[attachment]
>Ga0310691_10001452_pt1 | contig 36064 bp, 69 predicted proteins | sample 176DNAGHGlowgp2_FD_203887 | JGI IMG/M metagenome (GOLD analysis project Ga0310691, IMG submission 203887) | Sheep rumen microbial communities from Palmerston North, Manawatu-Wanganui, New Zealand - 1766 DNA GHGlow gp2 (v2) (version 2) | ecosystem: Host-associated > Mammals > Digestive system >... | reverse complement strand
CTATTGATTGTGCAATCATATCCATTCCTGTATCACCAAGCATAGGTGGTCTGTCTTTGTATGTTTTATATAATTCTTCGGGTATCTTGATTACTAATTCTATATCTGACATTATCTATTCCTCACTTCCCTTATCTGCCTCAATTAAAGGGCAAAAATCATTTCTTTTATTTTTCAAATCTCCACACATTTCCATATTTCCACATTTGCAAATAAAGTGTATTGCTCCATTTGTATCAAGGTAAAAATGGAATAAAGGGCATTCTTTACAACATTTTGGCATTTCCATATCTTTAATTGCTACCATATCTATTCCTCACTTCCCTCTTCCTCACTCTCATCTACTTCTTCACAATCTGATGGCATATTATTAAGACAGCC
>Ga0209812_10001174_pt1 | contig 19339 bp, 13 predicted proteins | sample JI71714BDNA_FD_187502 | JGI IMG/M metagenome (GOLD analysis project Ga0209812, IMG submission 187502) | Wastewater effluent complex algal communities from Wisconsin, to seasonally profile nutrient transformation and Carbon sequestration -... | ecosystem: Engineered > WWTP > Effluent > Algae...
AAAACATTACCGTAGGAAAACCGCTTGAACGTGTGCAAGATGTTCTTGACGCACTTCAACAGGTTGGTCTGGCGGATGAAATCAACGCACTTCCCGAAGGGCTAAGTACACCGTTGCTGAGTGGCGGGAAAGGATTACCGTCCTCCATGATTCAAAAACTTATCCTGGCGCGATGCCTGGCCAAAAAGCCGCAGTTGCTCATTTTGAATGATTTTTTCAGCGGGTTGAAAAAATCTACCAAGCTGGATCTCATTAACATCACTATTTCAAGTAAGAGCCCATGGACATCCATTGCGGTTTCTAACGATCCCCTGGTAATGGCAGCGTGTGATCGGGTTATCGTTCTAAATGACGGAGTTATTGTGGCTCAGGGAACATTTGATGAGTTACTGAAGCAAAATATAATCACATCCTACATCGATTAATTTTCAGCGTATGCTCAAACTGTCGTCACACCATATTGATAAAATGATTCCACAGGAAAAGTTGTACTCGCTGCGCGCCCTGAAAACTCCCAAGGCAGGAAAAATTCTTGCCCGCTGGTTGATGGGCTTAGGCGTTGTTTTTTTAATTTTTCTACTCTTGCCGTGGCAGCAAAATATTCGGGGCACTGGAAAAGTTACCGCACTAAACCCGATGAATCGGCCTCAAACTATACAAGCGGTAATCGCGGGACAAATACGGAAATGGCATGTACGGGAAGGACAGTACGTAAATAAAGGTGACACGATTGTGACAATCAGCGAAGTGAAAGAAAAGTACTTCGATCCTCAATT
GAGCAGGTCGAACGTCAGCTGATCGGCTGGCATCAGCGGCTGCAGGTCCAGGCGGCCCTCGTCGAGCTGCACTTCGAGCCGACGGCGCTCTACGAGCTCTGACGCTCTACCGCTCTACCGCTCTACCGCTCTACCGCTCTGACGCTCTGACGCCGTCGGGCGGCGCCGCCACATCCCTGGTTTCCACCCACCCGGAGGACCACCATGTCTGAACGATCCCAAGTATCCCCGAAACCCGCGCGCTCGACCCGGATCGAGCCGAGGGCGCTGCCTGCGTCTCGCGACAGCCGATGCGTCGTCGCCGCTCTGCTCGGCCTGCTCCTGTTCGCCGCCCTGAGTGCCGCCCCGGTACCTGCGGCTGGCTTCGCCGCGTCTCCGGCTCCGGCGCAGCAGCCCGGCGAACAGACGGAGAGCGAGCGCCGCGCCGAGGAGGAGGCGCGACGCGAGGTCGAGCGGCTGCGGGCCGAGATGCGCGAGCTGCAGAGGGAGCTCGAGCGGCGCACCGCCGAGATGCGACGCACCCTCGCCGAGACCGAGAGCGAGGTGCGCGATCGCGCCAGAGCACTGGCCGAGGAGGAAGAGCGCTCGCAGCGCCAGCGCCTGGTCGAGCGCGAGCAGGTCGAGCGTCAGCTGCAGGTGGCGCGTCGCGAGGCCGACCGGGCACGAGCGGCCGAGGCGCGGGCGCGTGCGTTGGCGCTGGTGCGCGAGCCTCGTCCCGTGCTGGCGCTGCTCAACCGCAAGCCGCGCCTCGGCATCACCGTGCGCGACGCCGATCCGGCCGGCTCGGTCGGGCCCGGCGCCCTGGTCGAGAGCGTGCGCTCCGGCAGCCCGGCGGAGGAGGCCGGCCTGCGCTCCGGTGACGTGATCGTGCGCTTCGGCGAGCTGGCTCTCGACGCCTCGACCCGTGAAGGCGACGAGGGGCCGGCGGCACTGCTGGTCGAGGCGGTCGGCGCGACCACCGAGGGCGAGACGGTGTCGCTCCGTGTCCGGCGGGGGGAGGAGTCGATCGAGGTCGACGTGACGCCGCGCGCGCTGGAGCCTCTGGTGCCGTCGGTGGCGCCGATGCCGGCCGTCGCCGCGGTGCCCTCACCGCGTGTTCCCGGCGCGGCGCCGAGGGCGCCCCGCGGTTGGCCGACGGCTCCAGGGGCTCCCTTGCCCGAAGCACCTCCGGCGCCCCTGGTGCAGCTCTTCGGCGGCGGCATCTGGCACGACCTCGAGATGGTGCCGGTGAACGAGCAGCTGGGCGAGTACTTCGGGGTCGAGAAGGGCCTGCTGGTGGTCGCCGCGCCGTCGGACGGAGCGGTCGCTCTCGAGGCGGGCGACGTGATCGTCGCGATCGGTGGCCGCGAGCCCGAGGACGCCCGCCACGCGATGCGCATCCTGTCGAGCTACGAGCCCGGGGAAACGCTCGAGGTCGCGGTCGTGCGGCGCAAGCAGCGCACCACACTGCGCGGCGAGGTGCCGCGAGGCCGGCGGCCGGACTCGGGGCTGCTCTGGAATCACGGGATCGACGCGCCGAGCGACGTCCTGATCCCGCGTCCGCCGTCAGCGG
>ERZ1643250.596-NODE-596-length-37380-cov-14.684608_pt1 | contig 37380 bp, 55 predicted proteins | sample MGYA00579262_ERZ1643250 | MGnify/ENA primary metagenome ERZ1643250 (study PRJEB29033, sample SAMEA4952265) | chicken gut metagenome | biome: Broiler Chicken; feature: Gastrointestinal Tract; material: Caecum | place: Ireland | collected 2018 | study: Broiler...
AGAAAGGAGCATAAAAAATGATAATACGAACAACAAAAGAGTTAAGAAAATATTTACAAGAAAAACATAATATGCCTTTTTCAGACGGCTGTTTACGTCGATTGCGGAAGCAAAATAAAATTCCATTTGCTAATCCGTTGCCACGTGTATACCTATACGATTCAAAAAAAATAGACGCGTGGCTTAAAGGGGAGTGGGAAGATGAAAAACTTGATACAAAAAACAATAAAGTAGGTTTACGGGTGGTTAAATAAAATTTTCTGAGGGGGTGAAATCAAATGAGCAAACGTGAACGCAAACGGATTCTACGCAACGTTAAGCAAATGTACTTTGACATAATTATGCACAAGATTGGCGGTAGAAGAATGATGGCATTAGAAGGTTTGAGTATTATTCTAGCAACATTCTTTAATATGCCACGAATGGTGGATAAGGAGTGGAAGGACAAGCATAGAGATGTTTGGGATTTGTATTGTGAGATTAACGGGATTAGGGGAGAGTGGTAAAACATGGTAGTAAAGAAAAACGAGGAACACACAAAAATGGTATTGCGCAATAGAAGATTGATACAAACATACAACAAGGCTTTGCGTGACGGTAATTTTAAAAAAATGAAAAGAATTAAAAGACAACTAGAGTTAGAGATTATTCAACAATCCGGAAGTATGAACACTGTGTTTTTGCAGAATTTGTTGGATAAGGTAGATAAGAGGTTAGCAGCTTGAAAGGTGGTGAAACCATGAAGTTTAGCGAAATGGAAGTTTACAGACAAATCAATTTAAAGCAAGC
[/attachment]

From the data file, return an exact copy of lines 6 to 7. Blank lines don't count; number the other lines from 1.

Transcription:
>ERZ1643250.596-NODE-596-length-37380-cov-14.684608_pt1 | contig 37380 bp, 55 predicted proteins | sample MGYA00579262_ERZ1643250 | MGnify/ENA primary metagenome ERZ1643250 (study PRJEB29033, sample SAMEA4952265) | chicken gut metagenome | biome: Broiler Chicken; feature: Gastrointestinal Tract; material: Caecum | place: Ireland | collected 2018 | study: Broiler...
AGAAAGGAGCATAAAAAATGATAATACGAACAACAAAAGAGTTAAGAAAATATTTACAAGAAAAACATAATATGCCTTTTTCAGACGGCTGTTTACGTCGATTGCGGAAGCAAAATAAAATTCCATTTGCTAATCCGTTGCCACGTGTATACCTATACGATTCAAAAAAAATAGACGCGTGGCTTAAAGGGGAGTGGGAAGATGAAAAACTTGATACAAAAAACAATAAAGTAGGTTTACGGGTGGTTAAATAAAATTTTCTGAGGGGGTGAAATCAAATGAGCAAACGTGAACGCAAACGGATTCTACGCAACGTTAAGCAAATGTACTTTGACATAATTATGCACAAGATTGGCGGTAGAAGAATGATGGCATTAGAAGGTTTGAGTATTATTCTAGCAACATTCTTTAATATGCCACGAATGGTGGATAAGGAGTGGAAGGACAAGCATAGAGATGTTTGGGATTTGTATTGTGAGATTAACGGGATTAGGGGAGAGTGGTAAAACATGGTAGTAAAGAAAAACGAGGAACACACAAAAATGGTATTGCGCAATAGAAGATTGATACAAACATACAACAAGGCTTTGCGTGACGGTAATTTTAAAAAAATGAAAAGAATTAAAAGACAACTAGAGTTAGAGATTATTCAACAATCCGGAAGTATGAACACTGTGTTTTTGCAGAATTTGTTGGATAAGGTAGATAAGAGGTTAGCAGCTTGAAAGGTGGTGAAACCATGAAGTTTAGCGAAATGGAAGTTTACAGACAAATCAATTTAAAGCAAGC